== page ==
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Locating the File System Properties sheet

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Inside Microsoft Windows 95

Cobb Journal

Published February 1997

Have you ever accessed the File System Properties sheet, shown in Figure A, and wondered if you could improve your system's performance by changing the setting for the Typical role of this machine option? In this article, we'll look at each of this option's three settings and discuss what they mean and in what situations they can improve system performance.

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Figure A: The File System Properties sheet lets you improve your system's performance in certain situations.

Before we get started, let's take a moment to explain how you access the File System Properties sheet. This properties sheet is nested within the System utility. To access it, open Control Panel and double-click the System icon. Then, select the Performance tab and click the File System… button near the bottom of the tab. At this point, you'll see the File System Properties sheet we showed you in Figure A.

On This Page

The settings
Desktop computer
Mobile or docking system
Network server
The cache components

The settings

As you can infer from their names—Desktop Computer, Mobile or docking system, and Network server—the settings in the Typical role of this machine dropdown list allow you to control file and disk performance based on how you use your PC. Specifically, these settings let you adjust the disk-caching components of Windows 95's 32-bit file access driver, or VFAT (Virtual File Allocation Table), as it's commonly called. Let's take a closer look.

Desktop computer

The Desktop computer setting, which is the default, is designed for individual, non-networked systems as well as for systems acting as network clients. The setting works best on systems that have more than the minimum amount of memory. The Desktop computer setting, which uses approximately 10 KB of memory, configures the VFAT to allocate enough memory to record the 32 most recently accessed folders and the 677 most recently accessed files.

Mobile or docking system

The Mobile or docking system setting improves the performance of systems with a limited amount of memory and battery power. While this setting may seem more appropriate for a laptop computer, you can use it to improve performance on any desktop PC with a minimum amount of memory (4 MB to 8 MB). The Mobile or docking system setting configures the VFAT to allocate enough memory to record the 16 most recently accessed folders and the 337 most recently accessed files. This setting uses approximately 5 KB of memory.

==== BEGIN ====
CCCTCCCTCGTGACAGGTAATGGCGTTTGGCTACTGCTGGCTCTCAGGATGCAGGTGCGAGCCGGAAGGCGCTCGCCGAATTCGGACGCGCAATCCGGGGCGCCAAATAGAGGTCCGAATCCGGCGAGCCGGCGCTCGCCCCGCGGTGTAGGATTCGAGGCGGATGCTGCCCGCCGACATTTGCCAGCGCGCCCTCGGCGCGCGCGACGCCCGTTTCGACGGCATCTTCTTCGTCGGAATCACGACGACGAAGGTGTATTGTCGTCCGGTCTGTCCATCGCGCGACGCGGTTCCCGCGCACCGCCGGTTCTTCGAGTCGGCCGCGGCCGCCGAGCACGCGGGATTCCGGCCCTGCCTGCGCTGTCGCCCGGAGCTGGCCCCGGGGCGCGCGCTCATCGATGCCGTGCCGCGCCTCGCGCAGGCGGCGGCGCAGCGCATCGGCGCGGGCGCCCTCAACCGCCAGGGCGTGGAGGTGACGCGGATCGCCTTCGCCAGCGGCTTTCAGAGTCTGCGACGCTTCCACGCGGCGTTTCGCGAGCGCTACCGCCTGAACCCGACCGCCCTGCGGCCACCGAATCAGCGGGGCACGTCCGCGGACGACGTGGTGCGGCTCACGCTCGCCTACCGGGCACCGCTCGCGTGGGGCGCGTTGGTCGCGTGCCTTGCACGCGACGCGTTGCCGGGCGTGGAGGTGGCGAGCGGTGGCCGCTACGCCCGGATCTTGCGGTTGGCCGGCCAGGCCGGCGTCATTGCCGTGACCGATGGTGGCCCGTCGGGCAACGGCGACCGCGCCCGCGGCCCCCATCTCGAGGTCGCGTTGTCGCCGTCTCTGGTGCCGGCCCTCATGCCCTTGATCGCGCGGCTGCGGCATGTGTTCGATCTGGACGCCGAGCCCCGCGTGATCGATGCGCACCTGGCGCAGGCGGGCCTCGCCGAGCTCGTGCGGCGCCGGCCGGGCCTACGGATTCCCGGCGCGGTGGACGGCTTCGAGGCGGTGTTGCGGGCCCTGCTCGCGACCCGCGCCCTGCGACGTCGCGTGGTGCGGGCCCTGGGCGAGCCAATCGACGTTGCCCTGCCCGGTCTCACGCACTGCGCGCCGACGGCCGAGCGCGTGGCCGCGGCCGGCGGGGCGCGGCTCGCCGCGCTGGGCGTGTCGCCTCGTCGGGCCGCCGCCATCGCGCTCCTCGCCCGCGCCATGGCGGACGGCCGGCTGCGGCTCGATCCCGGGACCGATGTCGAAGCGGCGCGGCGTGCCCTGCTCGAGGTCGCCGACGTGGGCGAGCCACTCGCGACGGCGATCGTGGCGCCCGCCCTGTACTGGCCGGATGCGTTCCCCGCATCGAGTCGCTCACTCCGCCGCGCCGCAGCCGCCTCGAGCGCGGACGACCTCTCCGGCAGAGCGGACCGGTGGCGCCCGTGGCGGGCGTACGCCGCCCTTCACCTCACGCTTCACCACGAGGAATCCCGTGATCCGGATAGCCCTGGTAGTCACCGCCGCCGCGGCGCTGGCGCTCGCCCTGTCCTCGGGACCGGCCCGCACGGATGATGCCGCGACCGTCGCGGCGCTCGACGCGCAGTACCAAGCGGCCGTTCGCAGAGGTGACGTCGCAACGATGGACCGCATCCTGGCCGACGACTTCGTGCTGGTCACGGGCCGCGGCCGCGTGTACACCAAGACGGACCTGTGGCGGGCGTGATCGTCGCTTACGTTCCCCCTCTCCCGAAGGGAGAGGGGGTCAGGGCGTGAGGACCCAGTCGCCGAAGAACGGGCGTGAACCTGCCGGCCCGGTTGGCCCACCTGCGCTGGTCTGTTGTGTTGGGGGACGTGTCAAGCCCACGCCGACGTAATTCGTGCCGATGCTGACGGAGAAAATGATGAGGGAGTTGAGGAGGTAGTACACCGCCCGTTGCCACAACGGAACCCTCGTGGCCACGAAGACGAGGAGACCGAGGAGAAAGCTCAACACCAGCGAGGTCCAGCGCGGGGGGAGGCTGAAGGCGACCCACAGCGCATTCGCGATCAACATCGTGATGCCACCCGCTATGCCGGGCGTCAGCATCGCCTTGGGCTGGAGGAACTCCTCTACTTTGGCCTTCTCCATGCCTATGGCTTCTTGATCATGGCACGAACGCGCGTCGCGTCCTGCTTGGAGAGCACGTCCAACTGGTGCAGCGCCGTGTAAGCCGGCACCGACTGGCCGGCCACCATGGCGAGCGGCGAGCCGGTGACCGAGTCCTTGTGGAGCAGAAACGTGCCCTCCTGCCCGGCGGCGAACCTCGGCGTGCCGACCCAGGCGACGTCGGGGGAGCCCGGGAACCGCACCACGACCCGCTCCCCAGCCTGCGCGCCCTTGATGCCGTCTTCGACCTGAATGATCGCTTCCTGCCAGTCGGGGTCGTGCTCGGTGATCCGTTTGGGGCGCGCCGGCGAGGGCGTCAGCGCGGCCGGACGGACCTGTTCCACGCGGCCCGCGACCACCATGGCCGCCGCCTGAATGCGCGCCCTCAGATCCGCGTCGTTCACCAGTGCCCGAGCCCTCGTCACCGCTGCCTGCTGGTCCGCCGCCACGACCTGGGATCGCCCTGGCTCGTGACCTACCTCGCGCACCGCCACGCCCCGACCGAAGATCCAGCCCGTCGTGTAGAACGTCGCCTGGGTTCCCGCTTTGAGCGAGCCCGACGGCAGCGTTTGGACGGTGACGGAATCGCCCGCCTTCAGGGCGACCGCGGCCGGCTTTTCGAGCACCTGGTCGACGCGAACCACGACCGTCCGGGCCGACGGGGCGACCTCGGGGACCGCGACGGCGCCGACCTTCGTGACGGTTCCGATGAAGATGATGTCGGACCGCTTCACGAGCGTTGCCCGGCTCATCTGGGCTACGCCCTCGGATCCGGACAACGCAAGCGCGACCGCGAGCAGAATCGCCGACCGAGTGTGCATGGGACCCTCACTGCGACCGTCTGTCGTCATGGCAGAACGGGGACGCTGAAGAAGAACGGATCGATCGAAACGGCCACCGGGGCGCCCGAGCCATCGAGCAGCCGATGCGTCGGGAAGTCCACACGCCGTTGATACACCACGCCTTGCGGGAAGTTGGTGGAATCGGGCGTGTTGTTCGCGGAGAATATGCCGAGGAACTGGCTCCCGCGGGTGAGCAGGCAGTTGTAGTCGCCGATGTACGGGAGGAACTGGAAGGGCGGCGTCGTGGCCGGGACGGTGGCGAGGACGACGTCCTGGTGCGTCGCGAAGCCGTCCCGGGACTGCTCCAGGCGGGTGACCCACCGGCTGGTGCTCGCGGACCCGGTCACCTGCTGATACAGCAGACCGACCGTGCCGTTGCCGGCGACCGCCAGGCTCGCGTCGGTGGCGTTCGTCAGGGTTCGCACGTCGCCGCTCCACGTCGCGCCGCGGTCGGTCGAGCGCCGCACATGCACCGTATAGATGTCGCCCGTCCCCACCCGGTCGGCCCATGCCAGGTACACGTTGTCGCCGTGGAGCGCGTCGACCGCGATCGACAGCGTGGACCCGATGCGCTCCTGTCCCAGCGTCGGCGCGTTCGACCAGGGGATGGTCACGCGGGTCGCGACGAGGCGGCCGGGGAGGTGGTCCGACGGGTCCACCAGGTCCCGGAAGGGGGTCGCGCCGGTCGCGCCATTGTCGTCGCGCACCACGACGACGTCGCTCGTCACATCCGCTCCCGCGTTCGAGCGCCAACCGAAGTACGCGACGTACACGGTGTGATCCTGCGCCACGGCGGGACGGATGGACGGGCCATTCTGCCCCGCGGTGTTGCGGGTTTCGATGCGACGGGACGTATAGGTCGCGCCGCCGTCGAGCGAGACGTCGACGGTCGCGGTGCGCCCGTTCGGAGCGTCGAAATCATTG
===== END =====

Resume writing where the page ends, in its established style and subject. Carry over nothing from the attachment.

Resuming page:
Network server

The Network server setting is designed for systems acting as file and printer sharing servers in peer-to-peer networks. This is the optimal setting for systems with 16 MB to 32 MB of memory that experience a high amount of disk access. The Network server setting configures the VFAT to allocate enough memory to record the 64 most recently accessed folders and the 2,729 most recently accessed files. The setting consumes approximately 40 KB of memory.

The cache components

As we mentioned, these settings let you adjust specific disk-caching components of Windows 95's VFAT. There are actually five of these components, and WIN95 stores all of them in the Registry. Without getting too technical, let's take a closer look at how changing the Typical role of this machine setting affects these components.

The first component, called PathCache, stores the locations of the most recently accessed folders. Adjusting this portion of the cache to match the typical role of the system improves performance by reducing the number of times the file system must look for folders by searching the FAT (File Allocation Table) on your hard disk.

The NameCache component stores the locations of the most recently accessed filenames. Adjusting this component in conjunction with PathCache improves performance by configuring the cache so that the VFAT never has to search the hard disk for the location of cached file names.

The last three components—whose names are BufferIdleTimeout, BufferAgeTimeout, and VolumeIdleTimeout—actually work so closely together that separating them is difficult. Basically, these three components control the time between when your system posts changes to files and folders in the cache and when it writes such changes to your hard disk.

The article entitled "Choosing Your Machine's Role for Optimum Performance" was originally published in Inside Microsoft Windows 95, February 1997. Copyright © 1997, The Cobb Group, 9420 Bunson Parkway, Louisville, KY 40220. All rights reserved. For subscription information, call the Cobb Group at 1-800-223-8720.

We at Microsoft Corporation hope that the information in this work is valuable to you. Your use of the information contained in this work, however, is at your sole risk. All information in this work is provided "as is," without any warranty, whether express or implied, of its accuracy, completeness, fitness for a particular purpose, title or non-infringement , and none of the third-party products or information mentioned in the work are authored, recommended, supported or guaranteed by Microsoft Corporation. Microsoft Corporation shall not be liable for any damages you may sustain by using this information, whether direct, indirect, special, incidental or consequential, even if it has been advised of the possibility of such damages.

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